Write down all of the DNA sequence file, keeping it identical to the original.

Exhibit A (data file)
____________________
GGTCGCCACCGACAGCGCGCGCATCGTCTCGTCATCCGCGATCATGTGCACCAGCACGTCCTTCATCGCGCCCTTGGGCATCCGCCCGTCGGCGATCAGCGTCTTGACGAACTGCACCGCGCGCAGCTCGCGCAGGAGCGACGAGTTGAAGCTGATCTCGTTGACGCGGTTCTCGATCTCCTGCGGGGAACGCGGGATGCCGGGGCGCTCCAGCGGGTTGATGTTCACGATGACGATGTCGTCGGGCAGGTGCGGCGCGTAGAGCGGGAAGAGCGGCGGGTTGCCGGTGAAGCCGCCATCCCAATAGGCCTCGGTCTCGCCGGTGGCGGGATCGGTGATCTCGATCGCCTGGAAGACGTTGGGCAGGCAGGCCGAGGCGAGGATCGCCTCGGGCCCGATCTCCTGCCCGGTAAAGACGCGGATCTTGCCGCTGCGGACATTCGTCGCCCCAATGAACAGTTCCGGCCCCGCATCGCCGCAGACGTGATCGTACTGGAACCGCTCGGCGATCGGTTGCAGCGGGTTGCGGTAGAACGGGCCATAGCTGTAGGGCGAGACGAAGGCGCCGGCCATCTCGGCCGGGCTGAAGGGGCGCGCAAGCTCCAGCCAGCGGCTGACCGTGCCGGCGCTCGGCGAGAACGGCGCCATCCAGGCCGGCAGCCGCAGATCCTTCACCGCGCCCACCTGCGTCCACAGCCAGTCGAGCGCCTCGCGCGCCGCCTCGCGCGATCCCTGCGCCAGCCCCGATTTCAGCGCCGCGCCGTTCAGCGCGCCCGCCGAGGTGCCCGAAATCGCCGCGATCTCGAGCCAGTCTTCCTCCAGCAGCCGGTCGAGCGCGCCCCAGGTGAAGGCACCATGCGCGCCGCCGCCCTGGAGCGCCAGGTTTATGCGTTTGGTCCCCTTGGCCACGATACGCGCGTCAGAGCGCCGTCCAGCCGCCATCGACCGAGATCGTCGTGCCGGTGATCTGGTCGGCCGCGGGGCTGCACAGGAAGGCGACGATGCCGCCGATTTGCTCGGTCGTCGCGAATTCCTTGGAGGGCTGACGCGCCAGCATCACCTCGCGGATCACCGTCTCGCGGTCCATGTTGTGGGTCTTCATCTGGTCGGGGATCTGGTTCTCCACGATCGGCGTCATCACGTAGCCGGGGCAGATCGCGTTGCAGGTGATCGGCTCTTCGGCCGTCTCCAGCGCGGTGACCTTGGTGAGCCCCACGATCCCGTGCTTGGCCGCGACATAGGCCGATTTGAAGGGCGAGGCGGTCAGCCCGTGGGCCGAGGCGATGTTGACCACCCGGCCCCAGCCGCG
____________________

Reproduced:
GGTCGCCACCGACAGCGCGCGCATCGTCTCGTCATCCGCGATCATGTGCACCAGCACGTCCTTCATCGCGCCCTTGGGCATCCGCCCGTCGGCGATCAGCGTCTTGACGAACTGCACCGCGCGCAGCTCGCGCAGGAGCGACGAGTTGAAGCTGATCTCGTTGACGCGGTTCTCGATCTCCTGCGGGGAACGCGGGATGCCGGGGCGCTCCAGCGGGTTGATGTTCACGATGACGATGTCGTCGGGCAGGTGCGGCGCGTAGAGCGGGAAGAGCGGCGGGTTGCCGGTGAAGCCGCCATCCCAATAGGCCTCGGTCTCGCCGGTGGCGGGATCGGTGATCTCGATCGCCTGGAAGACGTTGGGCAGGCAGGCCGAGGCGAGGATCGCCTCGGGCCCGATCTCCTGCCCGGTAAAGACGCGGATCTTGCCGCTGCGGACATTCGTCGCCCCAATGAACAGTTCCGGCCCCGCATCGCCGCAGACGTGATCGTACTGGAACCGCTCGGCGATCGGTTGCAGCGGGTTGCGGTAGAACGGGCCATAGCTGTAGGGCGAGACGAAGGCGCCGGCCATCTCGGCCGGGCTGAAGGGGCGCGCAAGCTCCAGCCAGCGGCTGACCGTGCCGGCGCTCGGCGAGAACGGCGCCATCCAGGCCGGCAGCCGCAGATCCTTCACCGCGCCCACCTGCGTCCACAGCCAGTCGAGCGCCTCGCGCGCCGCCTCGCGCGATCCCTGCGCCAGCCCCGATTTCAGCGCCGCGCCGTTCAGCGCGCCCGCCGAGGTGCCCGAAATCGCCGCGATCTCGAGCCAGTCTTCCTCCAGCAGCCGGTCGAGCGCGCCCCAGGTGAAGGCACCATGCGCGCCGCCGCCCTGGAGCGCCAGGTTTATGCGTTTGGTCCCCTTGGCCACGATACGCGCGTCAGAGCGCCGTCCAGCCGCCATCGACCGAGATCGTCGTGCCGGTGATCTGGTCGGCCGCGGGGCTGCACAGGAAGGCGACGATGCCGCCGATTTGCTCGGTCGTCGCGAATTCCTTGGAGGGCTGACGCGCCAGCATCACCTCGCGGATCACCGTCTCGCGGTCCATGTTGTGGGTCTTCATCTGGTCGGGGATCTGGTTCTCCACGATCGGCGTCATCACGTAGCCGGGGCAGATCGCGTTGCAGGTGATCGGCTCTTCGGCCGTCTCCAGCGCGGTGACCTTGGTGAGCCCCACGATCCCGTGCTTGGCCGCGACATAGGCCGATTTGAAGGGCGAGGCGGTCAGCCCGTGGGCCGAGGCGATGTTGACCACCCGGCCCCAGCCGCG